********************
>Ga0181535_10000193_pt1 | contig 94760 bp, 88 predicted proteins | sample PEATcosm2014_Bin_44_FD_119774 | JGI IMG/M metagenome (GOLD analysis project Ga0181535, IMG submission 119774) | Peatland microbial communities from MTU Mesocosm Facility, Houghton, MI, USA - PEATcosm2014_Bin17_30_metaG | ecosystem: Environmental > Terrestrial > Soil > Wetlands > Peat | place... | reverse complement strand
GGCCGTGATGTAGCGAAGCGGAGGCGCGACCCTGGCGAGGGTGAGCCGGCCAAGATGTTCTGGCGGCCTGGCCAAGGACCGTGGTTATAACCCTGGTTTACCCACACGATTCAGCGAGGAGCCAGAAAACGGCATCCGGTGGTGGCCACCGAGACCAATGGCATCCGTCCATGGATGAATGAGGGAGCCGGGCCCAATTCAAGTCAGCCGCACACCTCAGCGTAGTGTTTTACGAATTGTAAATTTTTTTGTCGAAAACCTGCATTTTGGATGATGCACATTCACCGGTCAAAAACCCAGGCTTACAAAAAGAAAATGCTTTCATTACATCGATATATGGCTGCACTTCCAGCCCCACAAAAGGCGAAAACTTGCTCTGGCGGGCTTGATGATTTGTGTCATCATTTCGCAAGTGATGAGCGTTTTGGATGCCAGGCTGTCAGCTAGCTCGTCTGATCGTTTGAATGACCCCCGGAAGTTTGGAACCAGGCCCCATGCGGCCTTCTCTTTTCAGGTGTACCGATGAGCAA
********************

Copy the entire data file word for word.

>Ga0181535_10000193_pt1 | contig 94760 bp, 88 predicted proteins | sample PEATcosm2014_Bin_44_FD_119774 | JGI IMG/M metagenome (GOLD analysis project Ga0181535, IMG submission 119774) | Peatland microbial communities from MTU Mesocosm Facility, Houghton, MI, USA - PEATcosm2014_Bin17_30_metaG | ecosystem: Environmental > Terrestrial > Soil > Wetlands > Peat | place... | reverse complement strand
GGCCGTGATGTAGCGAAGCGGAGGCGCGACCCTGGCGAGGGTGAGCCGGCCAAGATGTTCTGGCGGCCTGGCCAAGGACCGTGGTTATAACCCTGGTTTACCCACACGATTCAGCGAGGAGCCAGAAAACGGCATCCGGTGGTGGCCACCGAGACCAATGGCATCCGTCCATGGATGAATGAGGGAGCCGGGCCCAATTCAAGTCAGCCGCACACCTCAGCGTAGTGTTTTACGAATTGTAAATTTTTTTGTCGAAAACCTGCATTTTGGATGATGCACATTCACCGGTCAAAAACCCAGGCTTACAAAAAGAAAATGCTTTCATTACATCGATATATGGCTGCACTTCCAGCCCCACAAAAGGCGAAAACTTGCTCTGGCGGGCTTGATGATTTGTGTCATCATTTCGCAAGTGATGAGCGTTTTGGATGCCAGGCTGTCAGCTAGCTCGTCTGATCGTTTGAATGACCCCCGGAAGTTTGGAACCAGGCCCCATGCGGCCTTCTCTTTTCAGGTGTACCGATGAGCAA